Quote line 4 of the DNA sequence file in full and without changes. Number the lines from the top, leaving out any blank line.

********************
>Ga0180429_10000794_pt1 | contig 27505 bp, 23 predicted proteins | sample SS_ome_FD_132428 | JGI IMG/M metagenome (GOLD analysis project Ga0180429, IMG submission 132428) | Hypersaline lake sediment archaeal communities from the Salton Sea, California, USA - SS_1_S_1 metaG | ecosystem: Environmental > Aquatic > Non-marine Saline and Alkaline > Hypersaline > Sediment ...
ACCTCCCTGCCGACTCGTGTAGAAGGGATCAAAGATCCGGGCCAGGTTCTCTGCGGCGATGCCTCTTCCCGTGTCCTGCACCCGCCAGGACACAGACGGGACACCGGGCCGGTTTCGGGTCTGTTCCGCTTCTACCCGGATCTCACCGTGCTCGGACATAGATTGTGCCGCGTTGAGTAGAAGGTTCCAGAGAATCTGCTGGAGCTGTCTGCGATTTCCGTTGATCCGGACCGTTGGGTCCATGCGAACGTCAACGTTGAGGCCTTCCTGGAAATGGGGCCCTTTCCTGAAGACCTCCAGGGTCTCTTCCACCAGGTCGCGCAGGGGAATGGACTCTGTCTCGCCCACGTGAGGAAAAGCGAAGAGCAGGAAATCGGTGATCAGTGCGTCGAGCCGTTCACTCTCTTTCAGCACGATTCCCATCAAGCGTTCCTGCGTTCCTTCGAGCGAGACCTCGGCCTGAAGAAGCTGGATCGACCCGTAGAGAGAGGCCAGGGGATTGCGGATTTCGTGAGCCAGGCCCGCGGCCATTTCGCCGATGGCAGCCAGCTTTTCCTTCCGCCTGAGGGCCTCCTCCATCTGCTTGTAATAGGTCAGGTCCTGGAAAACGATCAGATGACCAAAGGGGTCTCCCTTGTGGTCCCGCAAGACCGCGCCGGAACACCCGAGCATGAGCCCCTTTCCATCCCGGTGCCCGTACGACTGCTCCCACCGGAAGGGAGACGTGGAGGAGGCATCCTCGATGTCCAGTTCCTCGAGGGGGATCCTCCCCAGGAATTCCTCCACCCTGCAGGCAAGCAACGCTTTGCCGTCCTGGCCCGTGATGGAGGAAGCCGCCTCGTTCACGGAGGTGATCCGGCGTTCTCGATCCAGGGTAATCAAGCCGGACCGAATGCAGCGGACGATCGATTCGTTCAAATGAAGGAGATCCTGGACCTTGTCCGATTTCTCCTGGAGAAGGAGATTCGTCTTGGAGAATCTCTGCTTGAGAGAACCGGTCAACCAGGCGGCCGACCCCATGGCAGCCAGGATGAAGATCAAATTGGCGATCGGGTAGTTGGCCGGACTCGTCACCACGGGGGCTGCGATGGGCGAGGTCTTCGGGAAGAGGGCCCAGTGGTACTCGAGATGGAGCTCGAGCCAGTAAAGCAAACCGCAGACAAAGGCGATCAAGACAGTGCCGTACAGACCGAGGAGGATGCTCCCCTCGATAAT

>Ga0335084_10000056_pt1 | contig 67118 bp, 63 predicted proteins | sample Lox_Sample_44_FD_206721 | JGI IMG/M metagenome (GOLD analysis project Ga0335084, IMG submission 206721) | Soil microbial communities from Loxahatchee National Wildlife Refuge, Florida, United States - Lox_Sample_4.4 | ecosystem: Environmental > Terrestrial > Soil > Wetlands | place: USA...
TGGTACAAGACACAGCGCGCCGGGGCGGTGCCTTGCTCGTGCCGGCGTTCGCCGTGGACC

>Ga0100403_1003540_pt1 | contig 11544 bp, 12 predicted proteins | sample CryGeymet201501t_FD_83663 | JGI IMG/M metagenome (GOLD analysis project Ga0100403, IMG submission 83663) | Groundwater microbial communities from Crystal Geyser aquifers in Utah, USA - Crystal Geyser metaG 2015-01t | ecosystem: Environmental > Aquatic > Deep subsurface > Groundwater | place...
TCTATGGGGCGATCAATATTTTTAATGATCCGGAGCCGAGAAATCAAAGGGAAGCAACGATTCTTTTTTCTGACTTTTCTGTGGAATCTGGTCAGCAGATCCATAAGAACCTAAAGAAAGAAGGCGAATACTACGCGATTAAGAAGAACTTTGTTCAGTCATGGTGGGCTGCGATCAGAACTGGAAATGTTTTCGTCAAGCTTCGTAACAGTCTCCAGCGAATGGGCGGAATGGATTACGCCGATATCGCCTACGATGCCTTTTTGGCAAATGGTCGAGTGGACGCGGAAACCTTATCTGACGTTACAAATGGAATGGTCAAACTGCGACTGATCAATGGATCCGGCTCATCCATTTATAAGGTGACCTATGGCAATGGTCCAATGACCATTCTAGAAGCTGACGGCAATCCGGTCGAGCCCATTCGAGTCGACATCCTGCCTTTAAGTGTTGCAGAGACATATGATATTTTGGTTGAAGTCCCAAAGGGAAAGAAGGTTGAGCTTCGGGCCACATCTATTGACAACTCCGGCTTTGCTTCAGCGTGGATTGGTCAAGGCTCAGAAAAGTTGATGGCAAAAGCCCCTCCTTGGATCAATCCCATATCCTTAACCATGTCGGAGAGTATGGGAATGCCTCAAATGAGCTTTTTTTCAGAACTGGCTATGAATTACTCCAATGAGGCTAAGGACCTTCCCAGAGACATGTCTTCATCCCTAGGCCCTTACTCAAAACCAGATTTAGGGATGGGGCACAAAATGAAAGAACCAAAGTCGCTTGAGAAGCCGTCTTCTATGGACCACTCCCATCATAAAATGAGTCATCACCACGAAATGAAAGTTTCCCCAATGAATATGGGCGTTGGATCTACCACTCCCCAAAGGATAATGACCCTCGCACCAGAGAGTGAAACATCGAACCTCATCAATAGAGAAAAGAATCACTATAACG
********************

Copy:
TGGTACAAGACACAGCGCGCCGGGGCGGTGCCTTGCTCGTGCCGGCGTTCGCCGTGGACC